Fractional-Electron and Transition-Potential Methods for Core-to-Valence Excitation Energies Using Density Functional Theory

21 February 2023, Version 2
This content is a preprint and has not undergone peer review at the time of posting.


Methods for computing x-ray absorption spectroscopy at the self-consistent field level are examined, based on a constrained core hole (possibly containing a fractional electron), and in some cases promoting an electron or a fraction of an electron into the virtual space. These methods are based on Slater's transition concept and its generalizations (including the transition-potential method), wherein core-to-valence excitation energies are determined using Kohn-Sham orbital energies. Variants of this idea are systematically tested, revealing a best-case accuracy of 0.3-0.4 eV with respect to experiment for K-edge excitation energies, although errors are much larger in many cases. For higher-lying near-edge transitions, even the best of these methods affords errors of ~2 eV. Absolute errors are reduced below 1 eV by introducing an empirical shift based on a charge-neutral transition-potential method, in conjunction with functionals such as SCAN, SCAN0, or B3LYP. This procedure affords an entire excitation spectrum from a single fractional-electron calculation, at the cost of ground-state density functional theory and without the need for state-by-state calculations. This shifted transition-potential approach may be especially useful for simulating transient spectroscopies or in complex systems where excited-state Kohn-Sham calculations are challenging,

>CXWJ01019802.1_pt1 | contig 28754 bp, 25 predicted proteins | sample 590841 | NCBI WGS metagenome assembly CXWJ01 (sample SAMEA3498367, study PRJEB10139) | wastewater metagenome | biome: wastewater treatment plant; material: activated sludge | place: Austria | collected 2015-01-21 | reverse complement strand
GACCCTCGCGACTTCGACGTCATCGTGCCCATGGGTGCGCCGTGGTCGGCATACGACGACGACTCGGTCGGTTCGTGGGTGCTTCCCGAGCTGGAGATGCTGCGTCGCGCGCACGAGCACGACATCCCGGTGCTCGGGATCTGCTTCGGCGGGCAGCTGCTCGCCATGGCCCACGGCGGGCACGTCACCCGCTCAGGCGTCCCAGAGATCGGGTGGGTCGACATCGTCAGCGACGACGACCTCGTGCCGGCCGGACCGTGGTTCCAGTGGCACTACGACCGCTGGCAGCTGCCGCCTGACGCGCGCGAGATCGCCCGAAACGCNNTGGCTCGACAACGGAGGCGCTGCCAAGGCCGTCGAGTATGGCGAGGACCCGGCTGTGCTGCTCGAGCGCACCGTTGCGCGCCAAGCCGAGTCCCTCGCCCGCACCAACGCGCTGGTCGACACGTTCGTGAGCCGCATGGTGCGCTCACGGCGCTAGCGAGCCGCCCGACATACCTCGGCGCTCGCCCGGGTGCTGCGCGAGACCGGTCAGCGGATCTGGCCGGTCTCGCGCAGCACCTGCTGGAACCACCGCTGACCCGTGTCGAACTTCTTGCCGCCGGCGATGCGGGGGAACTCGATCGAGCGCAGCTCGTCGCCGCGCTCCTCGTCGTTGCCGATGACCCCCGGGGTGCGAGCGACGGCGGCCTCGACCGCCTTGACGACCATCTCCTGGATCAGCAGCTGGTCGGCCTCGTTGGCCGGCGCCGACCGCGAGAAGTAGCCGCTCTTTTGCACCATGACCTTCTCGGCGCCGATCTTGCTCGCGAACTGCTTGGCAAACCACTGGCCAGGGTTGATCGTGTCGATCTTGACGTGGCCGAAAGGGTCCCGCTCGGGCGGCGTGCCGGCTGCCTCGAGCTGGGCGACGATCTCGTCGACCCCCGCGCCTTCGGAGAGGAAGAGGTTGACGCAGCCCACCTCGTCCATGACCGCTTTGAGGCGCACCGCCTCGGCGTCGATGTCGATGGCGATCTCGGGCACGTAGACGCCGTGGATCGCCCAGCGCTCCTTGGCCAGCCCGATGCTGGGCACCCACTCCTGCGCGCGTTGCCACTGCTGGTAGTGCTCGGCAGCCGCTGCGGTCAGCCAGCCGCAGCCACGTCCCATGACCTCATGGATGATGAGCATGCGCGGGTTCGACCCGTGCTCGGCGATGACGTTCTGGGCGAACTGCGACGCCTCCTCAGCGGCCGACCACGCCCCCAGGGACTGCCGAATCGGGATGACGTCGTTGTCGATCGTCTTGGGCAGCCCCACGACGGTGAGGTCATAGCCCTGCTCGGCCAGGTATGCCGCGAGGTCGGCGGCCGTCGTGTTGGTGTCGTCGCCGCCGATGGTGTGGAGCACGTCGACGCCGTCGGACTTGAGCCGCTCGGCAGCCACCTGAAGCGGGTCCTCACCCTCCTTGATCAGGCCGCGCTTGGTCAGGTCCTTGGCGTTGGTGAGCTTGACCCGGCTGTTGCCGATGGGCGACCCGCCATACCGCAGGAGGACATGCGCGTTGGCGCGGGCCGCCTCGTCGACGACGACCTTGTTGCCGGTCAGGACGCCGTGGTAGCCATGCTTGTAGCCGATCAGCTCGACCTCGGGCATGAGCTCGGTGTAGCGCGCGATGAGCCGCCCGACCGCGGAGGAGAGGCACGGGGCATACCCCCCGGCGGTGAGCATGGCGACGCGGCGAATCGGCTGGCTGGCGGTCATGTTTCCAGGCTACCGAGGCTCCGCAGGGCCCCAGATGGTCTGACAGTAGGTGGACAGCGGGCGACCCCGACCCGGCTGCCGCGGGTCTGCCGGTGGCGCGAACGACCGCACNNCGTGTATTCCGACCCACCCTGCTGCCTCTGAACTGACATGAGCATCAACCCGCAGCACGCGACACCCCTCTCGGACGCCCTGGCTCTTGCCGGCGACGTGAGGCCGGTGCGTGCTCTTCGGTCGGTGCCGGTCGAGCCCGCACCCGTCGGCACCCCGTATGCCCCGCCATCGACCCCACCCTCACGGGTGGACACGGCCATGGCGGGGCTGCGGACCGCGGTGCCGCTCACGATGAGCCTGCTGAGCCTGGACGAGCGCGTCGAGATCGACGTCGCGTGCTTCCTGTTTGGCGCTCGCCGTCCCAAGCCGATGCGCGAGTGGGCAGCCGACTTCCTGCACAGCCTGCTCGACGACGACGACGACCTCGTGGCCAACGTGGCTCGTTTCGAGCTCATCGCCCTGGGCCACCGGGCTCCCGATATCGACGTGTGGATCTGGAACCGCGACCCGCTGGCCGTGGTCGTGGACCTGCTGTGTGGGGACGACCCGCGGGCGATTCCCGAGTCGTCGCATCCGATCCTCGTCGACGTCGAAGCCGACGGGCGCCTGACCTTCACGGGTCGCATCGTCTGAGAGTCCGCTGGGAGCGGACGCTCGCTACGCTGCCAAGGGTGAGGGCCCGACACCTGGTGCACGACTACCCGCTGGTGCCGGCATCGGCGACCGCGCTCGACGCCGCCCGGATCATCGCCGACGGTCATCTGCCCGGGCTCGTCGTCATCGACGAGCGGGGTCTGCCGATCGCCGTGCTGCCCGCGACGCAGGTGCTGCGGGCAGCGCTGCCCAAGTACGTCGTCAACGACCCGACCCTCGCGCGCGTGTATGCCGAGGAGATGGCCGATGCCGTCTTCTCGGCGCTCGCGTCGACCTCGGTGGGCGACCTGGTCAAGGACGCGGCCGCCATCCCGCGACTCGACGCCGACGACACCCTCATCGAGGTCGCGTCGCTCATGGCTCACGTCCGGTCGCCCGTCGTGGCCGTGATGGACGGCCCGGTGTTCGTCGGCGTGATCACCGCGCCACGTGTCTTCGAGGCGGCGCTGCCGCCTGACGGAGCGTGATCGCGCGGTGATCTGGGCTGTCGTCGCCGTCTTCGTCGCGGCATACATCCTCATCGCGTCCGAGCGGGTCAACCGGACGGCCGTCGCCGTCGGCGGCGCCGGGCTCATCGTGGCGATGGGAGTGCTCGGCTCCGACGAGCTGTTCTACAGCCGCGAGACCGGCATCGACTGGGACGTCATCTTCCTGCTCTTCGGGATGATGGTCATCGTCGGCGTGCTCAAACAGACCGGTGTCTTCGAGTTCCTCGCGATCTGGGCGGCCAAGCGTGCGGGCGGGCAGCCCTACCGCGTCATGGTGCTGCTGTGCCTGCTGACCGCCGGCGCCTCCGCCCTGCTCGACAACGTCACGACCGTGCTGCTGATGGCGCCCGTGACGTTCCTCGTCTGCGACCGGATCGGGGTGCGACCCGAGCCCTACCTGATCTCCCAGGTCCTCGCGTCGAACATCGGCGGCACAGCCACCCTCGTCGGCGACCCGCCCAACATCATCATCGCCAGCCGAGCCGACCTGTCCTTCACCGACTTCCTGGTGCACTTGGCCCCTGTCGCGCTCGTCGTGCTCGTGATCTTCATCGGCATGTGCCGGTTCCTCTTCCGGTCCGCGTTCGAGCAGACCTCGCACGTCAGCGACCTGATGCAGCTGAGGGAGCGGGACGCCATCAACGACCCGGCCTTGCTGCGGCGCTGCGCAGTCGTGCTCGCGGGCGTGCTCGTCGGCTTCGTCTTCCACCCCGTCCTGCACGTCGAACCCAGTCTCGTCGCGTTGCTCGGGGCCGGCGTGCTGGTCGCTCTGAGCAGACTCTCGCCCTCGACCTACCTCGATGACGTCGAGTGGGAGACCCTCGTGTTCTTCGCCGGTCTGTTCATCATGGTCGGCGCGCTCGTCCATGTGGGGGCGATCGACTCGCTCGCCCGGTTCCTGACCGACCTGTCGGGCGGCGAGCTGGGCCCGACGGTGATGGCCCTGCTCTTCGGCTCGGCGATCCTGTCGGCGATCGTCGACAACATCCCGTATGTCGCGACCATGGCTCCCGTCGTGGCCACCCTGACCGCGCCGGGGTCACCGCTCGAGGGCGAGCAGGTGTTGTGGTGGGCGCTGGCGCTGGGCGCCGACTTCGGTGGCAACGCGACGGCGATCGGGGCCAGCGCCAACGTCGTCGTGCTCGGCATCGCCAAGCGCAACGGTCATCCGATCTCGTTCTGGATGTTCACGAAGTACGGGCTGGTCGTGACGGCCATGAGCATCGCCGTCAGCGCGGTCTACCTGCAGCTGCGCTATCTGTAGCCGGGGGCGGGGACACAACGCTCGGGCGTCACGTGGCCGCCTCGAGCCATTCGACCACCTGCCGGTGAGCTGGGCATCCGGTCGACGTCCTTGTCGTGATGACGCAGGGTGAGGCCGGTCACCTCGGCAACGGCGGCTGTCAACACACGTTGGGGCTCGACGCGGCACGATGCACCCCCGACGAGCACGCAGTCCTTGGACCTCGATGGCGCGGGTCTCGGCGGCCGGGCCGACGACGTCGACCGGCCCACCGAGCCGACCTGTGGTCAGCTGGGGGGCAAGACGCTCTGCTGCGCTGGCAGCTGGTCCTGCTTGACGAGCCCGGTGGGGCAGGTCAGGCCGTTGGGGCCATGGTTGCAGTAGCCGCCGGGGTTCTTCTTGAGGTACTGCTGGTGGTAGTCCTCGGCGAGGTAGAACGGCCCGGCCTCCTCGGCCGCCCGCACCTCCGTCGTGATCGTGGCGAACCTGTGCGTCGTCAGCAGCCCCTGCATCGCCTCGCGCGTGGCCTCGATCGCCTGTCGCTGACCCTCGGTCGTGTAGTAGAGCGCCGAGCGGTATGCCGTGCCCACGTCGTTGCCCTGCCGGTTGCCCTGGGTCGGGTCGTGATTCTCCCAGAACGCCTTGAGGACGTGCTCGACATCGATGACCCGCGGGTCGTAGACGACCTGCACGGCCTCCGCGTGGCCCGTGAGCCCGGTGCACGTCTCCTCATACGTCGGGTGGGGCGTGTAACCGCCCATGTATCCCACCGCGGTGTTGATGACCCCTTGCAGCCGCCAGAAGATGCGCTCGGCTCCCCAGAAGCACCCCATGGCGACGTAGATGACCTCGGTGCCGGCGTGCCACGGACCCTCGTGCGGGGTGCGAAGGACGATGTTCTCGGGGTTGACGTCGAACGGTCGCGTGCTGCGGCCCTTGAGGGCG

core-level spectroscopy
density functional theory
transition-potential DFT

Supplementary materials

Supporting Information
Raw data for all benchmark calculations.


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